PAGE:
Digital Twin technology is used in production processes to provide comparisons between actual and ideal as well as provide a safe environment for upskilling and innovating. It can be used by energy producers even in subsurface oil & gas exploration and production.
In a CERAWeek 2019 panel session, Emerson’s Indy Chakrabarti joined a panel session, Transforming the Upstream Business through Digital Twins. The panelists were each asked, “What is a digital twin?” Indy responded with an analogy of the twin children he has. He has a model for how they should behave. They don’t necessarily always behave to fit the model. The difference is what is worked on to improve behavior.
One panelist gave the example of YouTube videos replacing manuals for repair practices. Being able to see the steps required and rewinding instead of reading about it is a much more powerful approach. In building models, involving people is critical in getting buy in to use the digital twin simulations.
Indy described subsurface modeling and technology advancements where now subsurface and the surface can be connected so that you can optimize surface oil & gas production operations based on what the subsurface models predict what changes will occur in production rates.
The panel was asked about a digital twin failure. Failure is a rather harsh term. Immature models will not yield great insights when compared with the real process. As the model matures it moves closer to the dynamics of the real process. Another panelist mentioned that maintaining the same work processes is path that will greatly limit success.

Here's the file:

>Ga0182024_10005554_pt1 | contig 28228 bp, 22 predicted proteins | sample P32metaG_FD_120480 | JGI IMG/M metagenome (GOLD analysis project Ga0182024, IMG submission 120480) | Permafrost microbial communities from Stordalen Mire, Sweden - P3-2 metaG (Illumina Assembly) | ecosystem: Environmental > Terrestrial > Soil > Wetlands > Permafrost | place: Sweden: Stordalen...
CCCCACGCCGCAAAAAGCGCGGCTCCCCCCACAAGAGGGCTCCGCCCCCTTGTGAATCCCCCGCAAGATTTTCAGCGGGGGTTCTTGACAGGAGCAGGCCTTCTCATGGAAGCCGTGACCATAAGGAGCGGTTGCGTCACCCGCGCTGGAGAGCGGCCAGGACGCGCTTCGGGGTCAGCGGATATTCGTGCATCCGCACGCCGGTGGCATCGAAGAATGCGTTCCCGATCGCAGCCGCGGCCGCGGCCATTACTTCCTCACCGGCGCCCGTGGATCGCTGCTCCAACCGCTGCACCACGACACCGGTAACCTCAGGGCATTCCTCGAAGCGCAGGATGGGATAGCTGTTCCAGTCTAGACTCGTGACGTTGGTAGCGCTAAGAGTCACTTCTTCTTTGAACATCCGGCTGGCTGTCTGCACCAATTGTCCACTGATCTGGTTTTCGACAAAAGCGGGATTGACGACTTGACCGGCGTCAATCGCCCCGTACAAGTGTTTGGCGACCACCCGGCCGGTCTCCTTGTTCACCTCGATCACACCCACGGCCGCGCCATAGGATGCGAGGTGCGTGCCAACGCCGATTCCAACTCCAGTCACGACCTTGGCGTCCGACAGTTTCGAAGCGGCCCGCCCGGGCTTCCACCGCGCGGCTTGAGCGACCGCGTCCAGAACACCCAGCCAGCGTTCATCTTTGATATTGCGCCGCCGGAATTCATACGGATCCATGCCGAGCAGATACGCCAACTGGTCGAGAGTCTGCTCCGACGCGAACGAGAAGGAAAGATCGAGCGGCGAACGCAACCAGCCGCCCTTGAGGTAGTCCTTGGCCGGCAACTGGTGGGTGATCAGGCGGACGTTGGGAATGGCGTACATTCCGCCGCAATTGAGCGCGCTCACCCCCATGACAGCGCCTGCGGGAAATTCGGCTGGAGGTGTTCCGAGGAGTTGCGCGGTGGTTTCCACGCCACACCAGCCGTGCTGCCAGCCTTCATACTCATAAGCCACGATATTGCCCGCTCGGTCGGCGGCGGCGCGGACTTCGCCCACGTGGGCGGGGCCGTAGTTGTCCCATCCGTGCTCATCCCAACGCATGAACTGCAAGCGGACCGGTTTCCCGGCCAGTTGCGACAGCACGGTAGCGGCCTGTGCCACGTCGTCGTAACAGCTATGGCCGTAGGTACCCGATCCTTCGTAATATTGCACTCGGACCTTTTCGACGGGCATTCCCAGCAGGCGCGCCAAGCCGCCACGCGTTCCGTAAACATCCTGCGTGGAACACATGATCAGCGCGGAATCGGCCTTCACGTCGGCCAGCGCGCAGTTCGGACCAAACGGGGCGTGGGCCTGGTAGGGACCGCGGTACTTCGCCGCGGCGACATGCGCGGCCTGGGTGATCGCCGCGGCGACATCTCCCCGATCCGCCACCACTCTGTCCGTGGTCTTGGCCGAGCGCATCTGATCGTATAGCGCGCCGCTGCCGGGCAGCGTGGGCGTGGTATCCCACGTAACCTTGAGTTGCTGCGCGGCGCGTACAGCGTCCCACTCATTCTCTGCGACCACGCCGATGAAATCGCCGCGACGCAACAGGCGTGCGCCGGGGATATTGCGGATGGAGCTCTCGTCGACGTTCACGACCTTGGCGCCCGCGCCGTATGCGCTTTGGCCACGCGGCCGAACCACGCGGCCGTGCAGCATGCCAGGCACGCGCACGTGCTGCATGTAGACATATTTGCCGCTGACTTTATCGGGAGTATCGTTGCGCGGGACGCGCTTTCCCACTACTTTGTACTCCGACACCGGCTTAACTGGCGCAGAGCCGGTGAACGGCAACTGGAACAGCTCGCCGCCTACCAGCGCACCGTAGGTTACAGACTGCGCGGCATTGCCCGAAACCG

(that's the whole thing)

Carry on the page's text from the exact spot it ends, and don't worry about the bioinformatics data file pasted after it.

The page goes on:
The second theme is if digital twin technology, as part of digitalization or digital transformation, is creating value. Breaking down silos is the biggest promise, since access to can inform better decisions. Indy noted that oil and gas producers are asking to bring a common view to disparate views of the subsurface and the surface systems.
The Cloud has enabled a much greater level of collaboration across operators, engineering contractors, key suppliers. It was simply too difficult with different systems running at different sites with different software to achieve this level of collaboration.
Indy explained that reservoir modeling has always been a digital twin since you can’t see the subsurface rock formations. By integrating the subsurface with the surface systems, the performance on the surface can feedback to the subsurface models and improve its accuracy. Before closing this loop, it may have taken operators months to update their models. Improving the models more quickly means better decisions for optimizing production and reworking or drilling new wells.
Rigs are moving so fast in shale areas like the Permian Basin, that the drilling, completing and producing plans are cut and paste efforts from the prior ones. Indy shared the need to automate the plans based on the geology of the new spots to be drilled and that this is an area of focus to create these plans.
Visit the Emerson’s Paradigm website for more on connecting subsurface digital twins to surface production.